Anger management has never been a forte of mine, but I never really thought it was a big deal. I thought I had a healthy way of dealing with it, like deep cleaning my closet or finally doing that mound of dishes. The problem was I kept letting myself get angry, and I liked it. My anger would fester, and I liked the adrenaline and the power. It gave me motivation to do things I had struggled getting around to. I didn't mind it and accepted it as part of my personality.

I didn't see my anger as a necessary fix until I had kids. Sometimes you can walk away from situations and cool off, but more often than not you need to be present because you can't correct young children ten minutes after they've done something wrong. They need to be instructed in the act. I can't just walk away when my son hits his sister for the umpteenth time. That being said, I can't explode in the moment either. It isn't right to force my kids to handle my anger for me.

My son thought it was hilarious the day I screamed into a pillow. I didn't know what to do about my anger. I don't want my kids see it, but it gets to that point more times than I care to admit. I never understood how people (such as my husband) seemed to always keep their cool, and I didn't believe for a second that it was a choice. But you know what? It is.

It wasn't until I read this blog post about anger that I finally got it. Just like all our emotions, we choose to feel them. I choose to love my husband. Yes, I'm naturally drawn to him, but it's my choice to act on it. Anger is something I'm also naturally drawn to, but I still have the freedom to choose it. Just because it's natural, doesn't mean it's healthy.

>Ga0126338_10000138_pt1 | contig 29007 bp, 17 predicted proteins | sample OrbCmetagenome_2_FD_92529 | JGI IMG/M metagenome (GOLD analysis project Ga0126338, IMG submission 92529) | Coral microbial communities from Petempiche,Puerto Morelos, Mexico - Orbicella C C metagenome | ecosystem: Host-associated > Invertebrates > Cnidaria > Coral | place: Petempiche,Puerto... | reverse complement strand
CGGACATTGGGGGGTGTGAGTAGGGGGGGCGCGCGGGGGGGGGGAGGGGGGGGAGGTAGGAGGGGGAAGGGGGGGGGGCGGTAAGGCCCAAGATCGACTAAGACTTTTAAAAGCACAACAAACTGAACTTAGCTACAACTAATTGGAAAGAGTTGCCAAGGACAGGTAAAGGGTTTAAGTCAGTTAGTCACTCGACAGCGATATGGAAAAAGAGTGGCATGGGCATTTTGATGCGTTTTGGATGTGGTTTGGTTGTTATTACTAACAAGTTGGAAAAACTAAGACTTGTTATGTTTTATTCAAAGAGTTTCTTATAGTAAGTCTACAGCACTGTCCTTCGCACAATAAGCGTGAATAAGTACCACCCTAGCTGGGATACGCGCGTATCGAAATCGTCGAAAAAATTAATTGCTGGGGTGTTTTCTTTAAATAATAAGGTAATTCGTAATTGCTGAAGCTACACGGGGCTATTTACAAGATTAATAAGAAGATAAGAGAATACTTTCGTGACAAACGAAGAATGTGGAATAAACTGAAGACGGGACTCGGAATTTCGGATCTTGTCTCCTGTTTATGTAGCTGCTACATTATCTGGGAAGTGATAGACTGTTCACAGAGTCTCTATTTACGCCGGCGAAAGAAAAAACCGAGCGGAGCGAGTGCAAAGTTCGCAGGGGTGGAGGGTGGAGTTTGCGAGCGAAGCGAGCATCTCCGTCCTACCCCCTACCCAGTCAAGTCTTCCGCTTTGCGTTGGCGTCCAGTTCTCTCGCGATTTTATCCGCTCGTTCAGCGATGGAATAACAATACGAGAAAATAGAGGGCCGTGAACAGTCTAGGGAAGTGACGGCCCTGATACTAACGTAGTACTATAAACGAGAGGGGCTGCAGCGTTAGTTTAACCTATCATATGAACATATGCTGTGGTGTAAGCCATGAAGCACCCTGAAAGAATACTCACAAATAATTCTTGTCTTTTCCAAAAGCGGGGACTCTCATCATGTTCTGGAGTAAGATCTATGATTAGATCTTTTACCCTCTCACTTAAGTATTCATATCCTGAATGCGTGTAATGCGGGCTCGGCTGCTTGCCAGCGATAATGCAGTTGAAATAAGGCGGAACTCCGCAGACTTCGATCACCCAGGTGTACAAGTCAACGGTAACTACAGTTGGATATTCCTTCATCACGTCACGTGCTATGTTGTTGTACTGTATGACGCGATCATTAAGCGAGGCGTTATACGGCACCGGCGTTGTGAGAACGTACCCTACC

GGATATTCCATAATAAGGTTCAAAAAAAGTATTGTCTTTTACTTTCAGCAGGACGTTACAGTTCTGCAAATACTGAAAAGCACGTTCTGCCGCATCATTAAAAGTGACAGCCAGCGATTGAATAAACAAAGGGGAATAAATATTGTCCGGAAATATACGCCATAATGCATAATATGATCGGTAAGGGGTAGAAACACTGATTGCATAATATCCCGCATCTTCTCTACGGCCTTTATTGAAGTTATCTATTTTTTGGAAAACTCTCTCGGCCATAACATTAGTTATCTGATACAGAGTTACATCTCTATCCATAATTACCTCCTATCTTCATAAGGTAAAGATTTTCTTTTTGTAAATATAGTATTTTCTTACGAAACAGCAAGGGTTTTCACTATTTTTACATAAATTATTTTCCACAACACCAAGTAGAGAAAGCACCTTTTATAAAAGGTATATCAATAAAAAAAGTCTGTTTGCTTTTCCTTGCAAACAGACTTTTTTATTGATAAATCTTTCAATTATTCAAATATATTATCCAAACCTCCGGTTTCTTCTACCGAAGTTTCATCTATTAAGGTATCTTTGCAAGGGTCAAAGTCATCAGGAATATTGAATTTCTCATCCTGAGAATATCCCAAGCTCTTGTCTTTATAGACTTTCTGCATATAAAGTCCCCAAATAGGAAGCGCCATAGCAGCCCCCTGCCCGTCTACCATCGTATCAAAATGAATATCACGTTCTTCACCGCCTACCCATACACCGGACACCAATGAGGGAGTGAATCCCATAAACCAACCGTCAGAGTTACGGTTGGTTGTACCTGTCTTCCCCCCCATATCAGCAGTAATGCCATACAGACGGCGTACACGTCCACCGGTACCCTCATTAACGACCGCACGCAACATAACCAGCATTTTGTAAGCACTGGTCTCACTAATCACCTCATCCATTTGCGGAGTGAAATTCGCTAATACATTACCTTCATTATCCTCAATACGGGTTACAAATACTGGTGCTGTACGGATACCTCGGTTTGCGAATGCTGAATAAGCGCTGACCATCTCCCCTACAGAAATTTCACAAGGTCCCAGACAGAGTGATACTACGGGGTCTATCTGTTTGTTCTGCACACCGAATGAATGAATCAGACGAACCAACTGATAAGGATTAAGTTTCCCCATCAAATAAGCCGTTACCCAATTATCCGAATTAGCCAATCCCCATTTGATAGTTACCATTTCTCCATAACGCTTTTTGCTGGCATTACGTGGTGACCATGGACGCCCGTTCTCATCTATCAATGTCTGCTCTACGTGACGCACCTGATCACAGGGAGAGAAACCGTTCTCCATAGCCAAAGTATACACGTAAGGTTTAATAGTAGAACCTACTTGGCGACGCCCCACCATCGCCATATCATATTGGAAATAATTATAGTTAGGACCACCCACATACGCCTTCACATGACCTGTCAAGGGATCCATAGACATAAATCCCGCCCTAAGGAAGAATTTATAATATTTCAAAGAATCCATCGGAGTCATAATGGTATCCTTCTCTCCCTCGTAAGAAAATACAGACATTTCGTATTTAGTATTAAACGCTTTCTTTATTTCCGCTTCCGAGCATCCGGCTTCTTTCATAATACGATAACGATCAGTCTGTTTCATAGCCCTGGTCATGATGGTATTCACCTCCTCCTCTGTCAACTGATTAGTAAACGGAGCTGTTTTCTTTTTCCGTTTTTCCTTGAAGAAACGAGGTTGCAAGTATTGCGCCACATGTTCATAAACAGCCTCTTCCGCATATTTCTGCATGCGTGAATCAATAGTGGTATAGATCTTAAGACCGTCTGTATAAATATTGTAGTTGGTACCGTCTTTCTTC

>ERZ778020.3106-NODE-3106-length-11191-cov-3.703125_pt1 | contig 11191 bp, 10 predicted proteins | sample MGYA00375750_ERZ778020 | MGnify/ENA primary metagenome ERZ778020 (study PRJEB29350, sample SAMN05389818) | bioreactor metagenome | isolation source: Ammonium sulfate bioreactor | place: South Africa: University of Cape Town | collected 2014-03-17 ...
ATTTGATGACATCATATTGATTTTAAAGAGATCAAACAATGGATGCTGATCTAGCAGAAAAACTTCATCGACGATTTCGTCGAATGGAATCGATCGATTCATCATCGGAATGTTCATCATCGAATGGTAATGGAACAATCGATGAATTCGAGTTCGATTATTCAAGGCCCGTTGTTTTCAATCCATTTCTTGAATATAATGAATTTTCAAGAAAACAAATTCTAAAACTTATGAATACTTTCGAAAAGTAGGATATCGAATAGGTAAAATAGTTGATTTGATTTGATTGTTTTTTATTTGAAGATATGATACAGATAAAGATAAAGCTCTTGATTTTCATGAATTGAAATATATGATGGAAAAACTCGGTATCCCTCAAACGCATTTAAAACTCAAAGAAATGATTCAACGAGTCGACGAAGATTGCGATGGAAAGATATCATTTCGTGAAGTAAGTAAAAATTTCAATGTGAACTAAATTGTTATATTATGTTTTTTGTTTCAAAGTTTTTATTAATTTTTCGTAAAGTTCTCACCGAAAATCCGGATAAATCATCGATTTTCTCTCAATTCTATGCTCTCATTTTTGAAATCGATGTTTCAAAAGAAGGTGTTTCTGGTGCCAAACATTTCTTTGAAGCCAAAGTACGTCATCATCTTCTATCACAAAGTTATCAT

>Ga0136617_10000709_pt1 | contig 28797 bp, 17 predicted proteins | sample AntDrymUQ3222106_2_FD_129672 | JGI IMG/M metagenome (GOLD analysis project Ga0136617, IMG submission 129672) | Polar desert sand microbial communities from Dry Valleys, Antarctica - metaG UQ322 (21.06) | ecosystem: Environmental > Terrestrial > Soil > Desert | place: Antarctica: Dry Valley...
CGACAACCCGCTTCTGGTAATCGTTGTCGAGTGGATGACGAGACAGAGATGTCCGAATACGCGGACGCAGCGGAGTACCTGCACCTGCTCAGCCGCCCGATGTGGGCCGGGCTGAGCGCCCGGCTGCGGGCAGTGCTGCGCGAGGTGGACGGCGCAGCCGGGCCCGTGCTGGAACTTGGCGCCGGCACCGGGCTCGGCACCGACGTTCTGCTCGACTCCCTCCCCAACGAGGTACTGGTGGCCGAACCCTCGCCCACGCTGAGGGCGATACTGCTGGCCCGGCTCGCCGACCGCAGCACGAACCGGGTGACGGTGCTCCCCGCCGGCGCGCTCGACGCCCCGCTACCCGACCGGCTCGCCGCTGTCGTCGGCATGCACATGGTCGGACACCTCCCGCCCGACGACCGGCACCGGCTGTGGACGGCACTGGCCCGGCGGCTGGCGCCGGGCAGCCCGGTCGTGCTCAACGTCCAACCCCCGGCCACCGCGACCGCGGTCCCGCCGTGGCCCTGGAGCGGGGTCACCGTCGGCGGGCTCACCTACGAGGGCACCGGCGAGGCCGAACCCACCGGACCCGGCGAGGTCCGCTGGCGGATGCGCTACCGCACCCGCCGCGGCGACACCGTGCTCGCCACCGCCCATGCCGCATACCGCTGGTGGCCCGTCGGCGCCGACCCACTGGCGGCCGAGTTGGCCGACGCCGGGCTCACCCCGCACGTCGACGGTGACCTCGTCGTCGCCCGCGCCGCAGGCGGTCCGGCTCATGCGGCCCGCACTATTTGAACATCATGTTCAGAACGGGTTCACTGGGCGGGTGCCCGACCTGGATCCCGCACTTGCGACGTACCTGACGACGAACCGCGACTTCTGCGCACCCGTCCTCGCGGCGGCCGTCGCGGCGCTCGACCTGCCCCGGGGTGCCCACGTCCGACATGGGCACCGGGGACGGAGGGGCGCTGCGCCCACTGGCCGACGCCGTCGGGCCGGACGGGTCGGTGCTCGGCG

Saying anger is healthy is like saying infections are healthy.  
The fact is, dealing with infections is healthy, treating infections is healthy, preventing infection is healthy, eliminating infectious material is healthy.
-"Isn't Anger Healthy?" A Blog About Love
I was once a believer of healthy anger, but if you feed it by venting or violence, it will never go away and will actually escalate. (Read more about venting here.) I think sometimes we confuse venting with healing, as if dwelling long enough on the emotion will purge us of it, but it's only kindling to the flame.

I want my children to listen to me, not fear. There are hard moments every day, but I am the one who chooses to make them bad or good.

Saturday, 21 March 2015

Garden update: dreams vs. reality

A photographer I am sadly not, but here is the beginnings of my pea plant.
Gardening is as full of the unknown to me as space sometimes: I get the basics, but does it all work that way, really? I mean, how crazy is it that you plant a tiny seed and in a few weeks you have food? It's a miracle. And I am of the black thumbs who believes it would take a miracle for me to actually achieve the status of "gardener." I am trying for the first time this year in real honest to goodness dirt, not just potting soil in a pot.

I keep having this vision of walking out into my little garden and being surrounded by snap peas, basil, tomatoes, and everything else I've planted this year. My own little Hoosier Eden is only a month away, right? So far, the majority of my plants have sprouted. I'm still waiting for the lettuce, green beans, and peppers to make an appearance. Meanwhile I'm still digging up my yard to get rid of all the rocks, dead leaves, and weeds, and hoping I don't find a dead body of some sort in the process. Anyone else watch too many crime shows and have that fear?